Amish, due to their religious and cultural differences do not put a very high value on labor. That does not extend to things they have for sale. If any of you guys have ever bought from them you'll know that they charge what things are worth and bargains are few and far between. Human labor is looked upon cheaply though.

Now, the thought of trucks brings something to mind. In the state I live in, when you bring a car or truck in the shop for servicing, in addition to the inflated high cost of parts which nobody has any control over, the labor could be variable. Now, I just said it "could" because independent businesses can charge whatever they want right?

Reality is that anywhere in the state you go regardless of the income levels of the area your'e looking at between $65 and $75 an hour for labor. Unlike us they also have very little or no concern about how well their customers can or cannot afford what they charge them. As a result you as a customer know going in that this is what it will cost.

As horseshoers, we are clueless about what it costs to get a horse shod. Of course we know what we personally would get but as to anybody else it's all over the board. I would say probably anywhere between $35 and $350 and all points in between.

Am I saying we should all charge the same? Of course not. But we should be a lot closer to each other than we are. When I put up useful formulas that worked well for over 100 years, Mike for one says that's silly. I'm sure others think that way too. I believe automobile mechanics are a good example of a trade that sets the so-called "going rate" themselves. Is worthy of more study.
George
For another fun place to play........
www.horseshoersforum.invisionzone.com
Come over and say hello.
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RE:Amish Guy Needs Farrier 16 Mar 2006 10:40 #6

  • Mike Ferrara
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George Geist wrote:
Am I saying we should all charge the same? Of course not. But we should be a lot closer to each other than we are. When I put up useful formulas that worked well for over 100 years, Mike for one says that's silly. I'm sure others think that way too. I believe automobile mechanics are a good example of a trade that sets the so-called "going rate" themselves. Is worthy of more study.
George

The reason that I say thoise formulas are silly is because they don't take the market into account. Not paying attention to the marjet can hurt us in a several ways but here's one. A friend of mine gets $200 for 4 kegs and is turning people away. I, for one, am not in demand to the point where I can get that much. Should he lower his prices to be closer to what I charge and purposly not take advantage of the high demand for his services? Should I raise my prices even though I don't have a full book at $140. I just took an account where I'll get $160 so I'm getting there though. Some of us can charge more/less than others because we aren't working for the same clients and we don't have the same name. I don't just sell horse shoeing, I sell horse shoeing by Mike Ferrara. George Geist horse shoeing may not be as highly valued by my clients...or it may be more highly valued.

The market determines the max that we can charge. Our costs and what we are willing to work for sets the min that we can charge. If the market max is below our min then we don't have a marketable product. In areas where many people don't mind hauling to the amish and are happy with their work, I don't have a marketable product/service because I won't work that cheap...not today anyway.

We could jsut all charge the same but I'm not sure that it would work to our advantage. Some guys would have to work for way less than what they get now and others wouldn't be working at all.

If you take your Chevy to the dealer or a local shop for service you can probably plan on spending about $65 for labor but if you take you're clasic Rolls in you'll probably spend a lot more. Likewise you didn't pay anywhere near as much for that Chevy as that other guy paid for his car either.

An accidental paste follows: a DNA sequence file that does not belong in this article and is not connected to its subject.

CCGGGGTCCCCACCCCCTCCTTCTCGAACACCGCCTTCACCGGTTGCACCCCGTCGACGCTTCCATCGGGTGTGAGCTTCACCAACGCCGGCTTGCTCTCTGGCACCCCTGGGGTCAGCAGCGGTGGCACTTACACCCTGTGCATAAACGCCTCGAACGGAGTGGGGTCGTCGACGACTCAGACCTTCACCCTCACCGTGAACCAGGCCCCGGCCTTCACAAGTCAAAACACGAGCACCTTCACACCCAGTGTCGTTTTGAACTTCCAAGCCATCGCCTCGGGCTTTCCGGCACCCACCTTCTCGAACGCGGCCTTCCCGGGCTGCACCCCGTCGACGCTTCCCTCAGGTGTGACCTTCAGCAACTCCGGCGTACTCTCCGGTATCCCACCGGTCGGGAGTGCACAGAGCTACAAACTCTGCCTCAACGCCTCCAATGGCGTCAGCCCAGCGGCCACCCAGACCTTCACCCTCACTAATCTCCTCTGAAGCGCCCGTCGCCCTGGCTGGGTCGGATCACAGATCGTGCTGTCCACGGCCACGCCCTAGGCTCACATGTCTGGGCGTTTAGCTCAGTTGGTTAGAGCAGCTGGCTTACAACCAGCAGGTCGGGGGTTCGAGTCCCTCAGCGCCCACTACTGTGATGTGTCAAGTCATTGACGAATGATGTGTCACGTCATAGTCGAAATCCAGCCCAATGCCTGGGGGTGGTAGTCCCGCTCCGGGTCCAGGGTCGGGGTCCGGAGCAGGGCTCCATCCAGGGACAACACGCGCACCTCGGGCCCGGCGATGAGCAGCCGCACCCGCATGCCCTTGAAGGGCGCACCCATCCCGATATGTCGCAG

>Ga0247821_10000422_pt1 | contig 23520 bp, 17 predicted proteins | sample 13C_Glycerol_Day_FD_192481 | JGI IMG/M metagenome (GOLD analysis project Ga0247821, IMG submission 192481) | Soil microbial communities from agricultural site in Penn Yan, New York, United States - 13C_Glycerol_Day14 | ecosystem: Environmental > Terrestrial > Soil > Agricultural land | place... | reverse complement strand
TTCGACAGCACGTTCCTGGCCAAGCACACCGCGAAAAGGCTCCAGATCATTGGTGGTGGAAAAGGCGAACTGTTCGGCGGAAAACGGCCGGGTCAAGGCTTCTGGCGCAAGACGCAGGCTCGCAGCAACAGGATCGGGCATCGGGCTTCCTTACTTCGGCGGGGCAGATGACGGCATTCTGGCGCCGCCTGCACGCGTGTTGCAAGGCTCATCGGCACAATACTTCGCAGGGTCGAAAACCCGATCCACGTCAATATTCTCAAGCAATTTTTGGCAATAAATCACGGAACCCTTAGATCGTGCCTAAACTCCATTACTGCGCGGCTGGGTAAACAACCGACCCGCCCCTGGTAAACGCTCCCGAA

I also asked how would you use the price of haircuts in a formula. There is a a barbor shop down the street from my house where I can get a hair cut for like $7. In some places they have stylists instead of barbors and the same hair cut might cost you $50. Someone who is working on the hair of movie stars might get $1000. So, what is a haircut worth today and do we charge $56 for or $8000 based on a the formula 8(haircut price) = price of 4 kegs?

I think it's better to understand the market that you are working in and get as much as you can and still have the amount of work you want.
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RE:Amish Guy Needs Farrier 19 Mar 2006 18:15 #7

I would say probably anywhere between $35 and $350 and all points in between.

Am I saying we should all charge the same? Of course not. But we should be a lot closer to each other than we are.

I'm all for everyone charging $350 for 4 plain shoes. However, Like Mike said, the market will dictate wether or not that is possible. I'm quite certain that 90% of the horse owning public cannot afford $350 every 4 to 6 weeks.

So are you suggesting that we all charge $150? That's a great deal for those guys that are charging $35, but it puts a bit of a damper on the guys charging $350. I will charge as much as the market will allow me too, and most of the time, I'm trying to test that limit. Others aren't willing to test the limit, and some are testing the limit at $60.

You're comparison to auto mechanics doesn't quite fit, either does plumbers, HVAC or most other service professions. The problem is our clients are going to see us every 4 to 8 weeks, how many times do you see your mechanic? Do schedule routine engine maintenance every month and a half? Oil changes don't cost $70 hour so those don't count. Does you plumber stop by once every couple months to check on things, run some drano through the pipes and leave a bill for $350? NO. Most other service industries are used only when something is wrong, the plumbing starts to leak, the transmission goes out in your truck, the AC stops working in the house. Those guys are counting on seeing you because something is wrong and you need thier expertise. Our clients are counting on us to prevent problems and therefore they see us much more often. If you had to see your mechanic every month and a half, I'd be willing to bet that the cost of labor wouldn't be $70 hour.

jmo
Dave
"Everybody is ignorant, only on different subjects." Will Rogers

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RE:Amish Guy Needs Farrier 19 Mar 2006 23:41 #8

  • J.H. shoeing
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Oh Dave

There goes that common sense thing again.
Jeff Holder

Some people are like Slinky’s, pretty much useless but make you smile when you push them down the stairs.